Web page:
It is not unusual to get confused at this stage; it IS OK to ask for help!
According to the specification:
Paper 2 (1 hour 30 minutes)
There will be a total of 50 marks.
This paper will involve the detailed investigation of an historical issue taken from the British
Depth Study. All questions will be compulsory. There will be no fewer than five and no more
than seven questions set on a range of source material. Candidates will be expected to use their
contextual knowledge to help them comprehend, interpret, evaluate and use the sources and
historical interpretations and representations they are given.
and, also according to the specification, the exam will be on the following content:
BRITISH DEPTH STUDY
Key Question: How was British society changed, 1906-1918?
Why did the Liberal government introduce reforms to help the young, old and unemployed?
How effective were these reforms?
What were the arguments for and against female suffrage?
How effective were the activities of the suffragists and the suffragettes?
How did women contribute to the war effort?
How were civilians affected by the war?
How effective was government propaganda during the war?
Why were some women given the vote in 1918?
What was the attitude of the British people at the end of the war towards Germany and the Paris
Reasons for the Liberal reforms; poverty in 1906. The Childrens’ Charter, old age pensions
1909, Labour Exchanges 1909, the National Insurance Act 1911. The arguments for and
against female suffrage, the WSPU and the NUWSS – their leaders, activities and the reactions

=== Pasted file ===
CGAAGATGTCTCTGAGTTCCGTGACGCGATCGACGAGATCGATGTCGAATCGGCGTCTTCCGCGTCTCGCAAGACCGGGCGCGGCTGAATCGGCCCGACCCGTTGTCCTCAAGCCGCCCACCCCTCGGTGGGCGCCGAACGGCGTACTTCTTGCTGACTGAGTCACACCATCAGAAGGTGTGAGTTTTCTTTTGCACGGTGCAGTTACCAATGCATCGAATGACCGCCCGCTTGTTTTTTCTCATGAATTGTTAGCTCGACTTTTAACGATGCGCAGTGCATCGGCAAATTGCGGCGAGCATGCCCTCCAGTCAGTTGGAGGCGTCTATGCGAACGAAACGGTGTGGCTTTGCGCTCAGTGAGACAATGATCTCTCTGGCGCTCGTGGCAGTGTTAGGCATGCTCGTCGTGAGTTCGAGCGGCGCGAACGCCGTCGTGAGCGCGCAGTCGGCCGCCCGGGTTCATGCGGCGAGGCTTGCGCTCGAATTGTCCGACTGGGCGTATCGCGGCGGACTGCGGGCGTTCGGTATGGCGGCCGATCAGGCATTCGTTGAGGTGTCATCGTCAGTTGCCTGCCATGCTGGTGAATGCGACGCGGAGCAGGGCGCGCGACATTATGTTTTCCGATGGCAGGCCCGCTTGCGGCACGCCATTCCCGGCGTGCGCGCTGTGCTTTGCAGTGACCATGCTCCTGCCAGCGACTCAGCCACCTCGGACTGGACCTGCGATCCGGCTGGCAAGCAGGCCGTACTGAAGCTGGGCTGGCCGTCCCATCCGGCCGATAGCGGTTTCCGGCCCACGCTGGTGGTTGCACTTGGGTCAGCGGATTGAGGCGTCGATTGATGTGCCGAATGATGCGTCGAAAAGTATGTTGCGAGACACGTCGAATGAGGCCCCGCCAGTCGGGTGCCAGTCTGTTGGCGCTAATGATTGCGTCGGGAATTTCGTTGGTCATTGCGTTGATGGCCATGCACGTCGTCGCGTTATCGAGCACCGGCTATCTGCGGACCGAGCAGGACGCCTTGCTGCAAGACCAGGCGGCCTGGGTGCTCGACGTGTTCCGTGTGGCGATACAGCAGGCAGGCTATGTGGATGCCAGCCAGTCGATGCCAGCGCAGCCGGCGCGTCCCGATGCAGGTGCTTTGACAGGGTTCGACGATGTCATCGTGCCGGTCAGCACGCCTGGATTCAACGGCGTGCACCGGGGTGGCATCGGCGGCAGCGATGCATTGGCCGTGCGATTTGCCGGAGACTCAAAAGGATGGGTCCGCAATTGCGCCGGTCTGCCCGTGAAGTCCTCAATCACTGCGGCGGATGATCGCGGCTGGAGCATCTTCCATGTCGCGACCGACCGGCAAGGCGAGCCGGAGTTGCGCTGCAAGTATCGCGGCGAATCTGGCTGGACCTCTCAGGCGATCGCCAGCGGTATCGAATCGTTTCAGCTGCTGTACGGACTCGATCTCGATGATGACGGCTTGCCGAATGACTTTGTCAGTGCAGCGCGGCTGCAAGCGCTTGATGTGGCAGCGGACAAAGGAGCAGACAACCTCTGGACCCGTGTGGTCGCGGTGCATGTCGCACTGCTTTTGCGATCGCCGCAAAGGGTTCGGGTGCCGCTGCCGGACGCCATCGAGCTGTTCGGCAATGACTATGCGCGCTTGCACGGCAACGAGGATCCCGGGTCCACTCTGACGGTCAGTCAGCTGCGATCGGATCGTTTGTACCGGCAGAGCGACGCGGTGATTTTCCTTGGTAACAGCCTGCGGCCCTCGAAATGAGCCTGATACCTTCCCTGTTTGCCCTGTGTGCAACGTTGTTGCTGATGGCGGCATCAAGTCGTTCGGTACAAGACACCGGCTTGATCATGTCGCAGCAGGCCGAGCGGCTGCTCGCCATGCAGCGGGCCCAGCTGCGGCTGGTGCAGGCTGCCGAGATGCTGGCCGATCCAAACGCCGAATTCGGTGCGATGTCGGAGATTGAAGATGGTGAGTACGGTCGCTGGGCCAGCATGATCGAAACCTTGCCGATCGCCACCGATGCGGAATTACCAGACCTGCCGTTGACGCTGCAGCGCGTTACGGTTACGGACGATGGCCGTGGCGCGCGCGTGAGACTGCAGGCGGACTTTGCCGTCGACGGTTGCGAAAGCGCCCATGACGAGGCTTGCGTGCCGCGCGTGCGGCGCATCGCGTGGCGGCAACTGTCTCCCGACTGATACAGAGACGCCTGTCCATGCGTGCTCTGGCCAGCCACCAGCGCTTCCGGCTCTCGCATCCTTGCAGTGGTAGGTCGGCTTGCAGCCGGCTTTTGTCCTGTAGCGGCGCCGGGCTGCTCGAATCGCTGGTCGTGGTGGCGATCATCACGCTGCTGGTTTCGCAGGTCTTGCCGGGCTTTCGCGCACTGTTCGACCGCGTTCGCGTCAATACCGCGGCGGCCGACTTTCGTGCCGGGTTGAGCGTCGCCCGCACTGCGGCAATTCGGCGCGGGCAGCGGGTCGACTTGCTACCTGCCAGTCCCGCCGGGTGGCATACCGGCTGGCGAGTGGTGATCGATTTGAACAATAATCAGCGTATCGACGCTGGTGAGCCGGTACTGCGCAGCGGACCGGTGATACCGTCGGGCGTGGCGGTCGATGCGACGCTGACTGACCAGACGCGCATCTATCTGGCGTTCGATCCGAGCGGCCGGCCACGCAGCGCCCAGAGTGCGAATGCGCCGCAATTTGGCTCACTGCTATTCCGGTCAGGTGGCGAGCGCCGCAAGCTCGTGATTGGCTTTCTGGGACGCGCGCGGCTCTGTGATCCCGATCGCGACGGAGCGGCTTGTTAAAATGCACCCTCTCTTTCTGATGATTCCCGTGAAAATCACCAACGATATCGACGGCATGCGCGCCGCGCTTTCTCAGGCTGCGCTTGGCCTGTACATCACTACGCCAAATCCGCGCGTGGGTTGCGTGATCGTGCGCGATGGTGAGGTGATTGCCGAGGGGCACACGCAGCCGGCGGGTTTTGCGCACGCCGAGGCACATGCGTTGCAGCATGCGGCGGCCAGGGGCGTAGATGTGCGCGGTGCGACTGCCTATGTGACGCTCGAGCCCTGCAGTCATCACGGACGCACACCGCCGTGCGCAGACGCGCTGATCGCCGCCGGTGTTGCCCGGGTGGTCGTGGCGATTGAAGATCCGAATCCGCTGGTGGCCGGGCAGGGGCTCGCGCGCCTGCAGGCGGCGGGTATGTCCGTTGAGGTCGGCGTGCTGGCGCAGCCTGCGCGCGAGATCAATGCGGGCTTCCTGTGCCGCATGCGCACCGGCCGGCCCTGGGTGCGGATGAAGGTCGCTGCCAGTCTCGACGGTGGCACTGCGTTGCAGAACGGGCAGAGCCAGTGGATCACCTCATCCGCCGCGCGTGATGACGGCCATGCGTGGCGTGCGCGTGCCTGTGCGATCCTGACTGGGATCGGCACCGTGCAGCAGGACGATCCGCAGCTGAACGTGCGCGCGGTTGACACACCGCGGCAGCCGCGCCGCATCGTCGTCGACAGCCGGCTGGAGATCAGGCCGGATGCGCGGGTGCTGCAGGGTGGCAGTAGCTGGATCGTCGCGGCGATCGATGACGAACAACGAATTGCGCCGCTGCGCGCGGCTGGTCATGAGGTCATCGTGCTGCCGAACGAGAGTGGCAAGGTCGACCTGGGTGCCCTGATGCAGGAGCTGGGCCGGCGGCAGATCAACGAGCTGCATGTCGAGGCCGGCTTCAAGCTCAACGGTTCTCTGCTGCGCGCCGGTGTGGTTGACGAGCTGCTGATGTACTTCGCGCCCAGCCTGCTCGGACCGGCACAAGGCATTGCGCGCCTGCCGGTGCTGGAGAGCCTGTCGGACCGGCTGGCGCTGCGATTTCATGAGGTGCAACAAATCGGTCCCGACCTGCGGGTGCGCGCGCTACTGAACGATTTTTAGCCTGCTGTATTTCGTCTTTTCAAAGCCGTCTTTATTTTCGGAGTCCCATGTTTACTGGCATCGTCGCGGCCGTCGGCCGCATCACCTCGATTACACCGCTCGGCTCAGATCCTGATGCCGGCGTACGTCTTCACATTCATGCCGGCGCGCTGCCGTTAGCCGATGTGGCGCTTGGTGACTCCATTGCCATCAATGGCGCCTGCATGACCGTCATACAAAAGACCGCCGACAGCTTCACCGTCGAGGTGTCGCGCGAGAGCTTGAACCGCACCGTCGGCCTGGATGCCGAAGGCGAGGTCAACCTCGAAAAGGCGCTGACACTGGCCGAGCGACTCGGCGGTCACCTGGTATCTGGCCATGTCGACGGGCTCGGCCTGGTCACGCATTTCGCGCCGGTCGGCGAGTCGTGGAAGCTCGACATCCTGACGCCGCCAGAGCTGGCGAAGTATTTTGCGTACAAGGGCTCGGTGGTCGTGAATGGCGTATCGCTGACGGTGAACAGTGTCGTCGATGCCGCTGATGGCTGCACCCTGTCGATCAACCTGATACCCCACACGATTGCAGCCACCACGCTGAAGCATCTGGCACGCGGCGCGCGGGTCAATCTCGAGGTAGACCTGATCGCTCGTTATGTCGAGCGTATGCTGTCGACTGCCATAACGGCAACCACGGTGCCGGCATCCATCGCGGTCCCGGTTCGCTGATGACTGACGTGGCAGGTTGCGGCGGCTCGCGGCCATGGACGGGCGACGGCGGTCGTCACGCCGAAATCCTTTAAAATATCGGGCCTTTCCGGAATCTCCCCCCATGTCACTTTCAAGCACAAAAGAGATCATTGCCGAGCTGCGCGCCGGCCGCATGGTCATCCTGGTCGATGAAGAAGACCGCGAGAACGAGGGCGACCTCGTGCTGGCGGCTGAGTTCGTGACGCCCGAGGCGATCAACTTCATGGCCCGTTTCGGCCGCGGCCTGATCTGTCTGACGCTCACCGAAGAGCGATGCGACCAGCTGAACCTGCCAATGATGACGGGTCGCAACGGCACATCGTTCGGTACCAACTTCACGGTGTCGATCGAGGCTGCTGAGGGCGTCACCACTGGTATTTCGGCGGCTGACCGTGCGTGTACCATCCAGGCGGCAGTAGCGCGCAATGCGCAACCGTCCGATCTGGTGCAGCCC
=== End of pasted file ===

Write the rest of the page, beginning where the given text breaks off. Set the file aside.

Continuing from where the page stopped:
of the authorities. Women in employment during the First World War, the 1918 Representation
of the People Act. Recruiting. New government powers: the Defence of the Realm Act, 1914,
conscription, rationing, use of propaganda, and their impact on civilian life. The mood of the
British people at the end of the war and the different attitudes about what should happen to
What kinds of 'sourcework' question will be set?
The best way to find this out is to look at past papers.
If you go to this webpage, you will see the Board's specimen paper and markscheme.
And you will find a question paper , and a markscheme (see page 59) for 2008.
Looking at these will tell you what KIND of questions you might face, and how the examiners want you to answer them. Looking at the examples, they seem to be basic sourcework skills such as extraction, usefulness, comparison, and questions asking 'how far' they support an idea. When you look at them, I'm sure you'll realise that your teacher has told you how to do them; if there are any you;re hazy on, post back and we'll remind you how to do them.
Finally, why not read the examiner's report from last year? That will tell you what pupils did right and did wrong, and hopefully help you when you do this year's exam.
What topics are coming up?
We had a pupil recently on the forum who was wondering this.
He had split the content into three main areas - liberal reforms, votes for women and home front - and you may be interested in what was said in the thread.
But it's best not to try to pre-guess the exam; revise the facts about the period and events specified above, but in the exam, remember that you are being examined on your ability to use that knowledge to deal with sources.